Recent genome-wide association studies (GWASs) have shown that there are 12 gene variants across diverse ethnic backgrounds that may be linked to an increased risk of attempting suicide. These genes were linked to other detrimental health conditions such as lung and heart disease, chronic pain, depression, bipolar disorder, and attention-deficit/hyperactivity disorder (ADHD) among many others. A cumulative effect of both mental and physical conditions was found to increase the odds of someone attempting suicide; however, because someone has any number of these conditions does not mean that they would attempt suicide, just that they are considered more at risk. These genes were also found to have other functions such as repairing damaged DNA, managing cellular stress, and communicating with the immune system, which makes sense as these processes are targets of antipsychotic and antidepressant drugs and are highly expressed in the brain in general. The study also found that those that have family members that have attempted suicide are at a higher risk as well. Overall, this study provides insight on what genes could be analyzed to assess risk of suicide attempt could open new avenues for treating those at risk.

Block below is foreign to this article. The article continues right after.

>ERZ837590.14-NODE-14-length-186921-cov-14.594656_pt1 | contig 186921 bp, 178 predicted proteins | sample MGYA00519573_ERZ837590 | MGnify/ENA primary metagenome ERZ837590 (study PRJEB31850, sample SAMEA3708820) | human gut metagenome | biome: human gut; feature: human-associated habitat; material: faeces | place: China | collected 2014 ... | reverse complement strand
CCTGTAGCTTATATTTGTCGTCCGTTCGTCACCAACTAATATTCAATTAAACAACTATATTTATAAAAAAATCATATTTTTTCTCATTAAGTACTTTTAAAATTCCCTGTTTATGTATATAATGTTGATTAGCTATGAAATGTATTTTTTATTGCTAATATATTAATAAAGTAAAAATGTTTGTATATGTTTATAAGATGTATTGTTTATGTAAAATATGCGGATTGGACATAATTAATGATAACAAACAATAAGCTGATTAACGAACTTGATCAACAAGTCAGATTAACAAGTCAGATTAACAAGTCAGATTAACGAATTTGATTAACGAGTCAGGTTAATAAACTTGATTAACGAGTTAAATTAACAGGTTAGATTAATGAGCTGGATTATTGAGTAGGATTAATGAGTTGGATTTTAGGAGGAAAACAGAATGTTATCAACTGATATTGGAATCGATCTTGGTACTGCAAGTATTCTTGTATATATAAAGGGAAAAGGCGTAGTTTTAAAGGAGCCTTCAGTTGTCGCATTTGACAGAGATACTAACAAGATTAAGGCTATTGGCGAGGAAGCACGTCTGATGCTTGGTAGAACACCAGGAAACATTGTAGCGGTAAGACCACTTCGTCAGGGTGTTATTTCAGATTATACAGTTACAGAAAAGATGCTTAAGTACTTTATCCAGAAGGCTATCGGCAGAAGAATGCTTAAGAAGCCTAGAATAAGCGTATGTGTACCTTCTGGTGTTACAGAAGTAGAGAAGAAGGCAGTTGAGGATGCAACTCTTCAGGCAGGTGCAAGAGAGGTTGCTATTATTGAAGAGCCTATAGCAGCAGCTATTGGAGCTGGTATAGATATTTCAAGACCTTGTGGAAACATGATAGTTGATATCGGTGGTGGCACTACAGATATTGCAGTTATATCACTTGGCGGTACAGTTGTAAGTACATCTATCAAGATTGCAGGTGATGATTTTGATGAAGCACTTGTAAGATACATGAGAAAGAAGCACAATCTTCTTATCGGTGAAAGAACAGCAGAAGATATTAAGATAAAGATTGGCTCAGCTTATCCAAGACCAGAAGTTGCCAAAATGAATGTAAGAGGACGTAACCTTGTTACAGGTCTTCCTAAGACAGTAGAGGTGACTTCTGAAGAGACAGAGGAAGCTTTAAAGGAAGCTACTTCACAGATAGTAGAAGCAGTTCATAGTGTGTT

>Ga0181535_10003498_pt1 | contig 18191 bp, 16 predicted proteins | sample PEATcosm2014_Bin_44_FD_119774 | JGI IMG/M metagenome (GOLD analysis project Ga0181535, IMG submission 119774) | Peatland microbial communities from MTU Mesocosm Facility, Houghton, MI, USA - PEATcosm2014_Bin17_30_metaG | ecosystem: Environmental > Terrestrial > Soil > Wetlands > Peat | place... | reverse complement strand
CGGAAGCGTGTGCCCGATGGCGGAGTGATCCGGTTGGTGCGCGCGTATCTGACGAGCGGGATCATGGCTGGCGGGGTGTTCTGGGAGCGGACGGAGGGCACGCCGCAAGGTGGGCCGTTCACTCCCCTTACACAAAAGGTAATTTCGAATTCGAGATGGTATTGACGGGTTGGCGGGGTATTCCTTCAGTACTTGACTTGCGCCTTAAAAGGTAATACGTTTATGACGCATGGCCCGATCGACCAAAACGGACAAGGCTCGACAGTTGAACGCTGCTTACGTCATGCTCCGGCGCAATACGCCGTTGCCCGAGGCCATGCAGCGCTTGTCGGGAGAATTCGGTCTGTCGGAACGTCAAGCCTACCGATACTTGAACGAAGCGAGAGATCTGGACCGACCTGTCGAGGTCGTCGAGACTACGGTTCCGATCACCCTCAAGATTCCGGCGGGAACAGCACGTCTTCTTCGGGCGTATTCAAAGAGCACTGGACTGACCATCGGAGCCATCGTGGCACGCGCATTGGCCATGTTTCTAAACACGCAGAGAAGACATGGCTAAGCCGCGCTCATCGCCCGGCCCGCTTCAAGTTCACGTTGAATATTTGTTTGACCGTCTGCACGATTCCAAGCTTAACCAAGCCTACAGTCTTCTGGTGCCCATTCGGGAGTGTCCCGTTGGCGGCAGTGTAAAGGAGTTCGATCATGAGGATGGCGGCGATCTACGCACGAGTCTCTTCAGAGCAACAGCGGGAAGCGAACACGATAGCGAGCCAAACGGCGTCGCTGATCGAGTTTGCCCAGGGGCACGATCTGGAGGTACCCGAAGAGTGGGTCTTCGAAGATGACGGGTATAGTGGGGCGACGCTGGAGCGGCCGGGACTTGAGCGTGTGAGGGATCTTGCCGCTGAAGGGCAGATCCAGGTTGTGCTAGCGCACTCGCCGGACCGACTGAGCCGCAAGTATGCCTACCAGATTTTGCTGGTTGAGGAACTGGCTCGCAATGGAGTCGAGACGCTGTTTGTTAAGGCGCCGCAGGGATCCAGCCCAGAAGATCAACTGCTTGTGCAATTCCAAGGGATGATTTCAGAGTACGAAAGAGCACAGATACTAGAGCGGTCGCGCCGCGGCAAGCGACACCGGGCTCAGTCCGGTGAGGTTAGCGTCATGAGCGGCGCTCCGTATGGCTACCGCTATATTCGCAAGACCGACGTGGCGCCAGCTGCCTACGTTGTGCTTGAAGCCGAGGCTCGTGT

While there is little doubt that those with mental disorders would be at a higher risk of attempting suicide, one must consider if the genes are all there is to blame. With tragic global news more widely available than ever, and non-genetic stimuli than ever contributing to increases in ADHD diagnoses, one must consider the affect of environmental factors, including others not mentioned. While genetic sequencing could provide additional insight to who may be at risk, it would be irresponsible to medicate someone who may exhibit genetic risk factors if they are perfectly healthy otherwise. I believe genetic sequencing could be used to determine risk, but mental evaluations should be periodically conducted to ensure that otherwise healthy people are not being excessively medicated.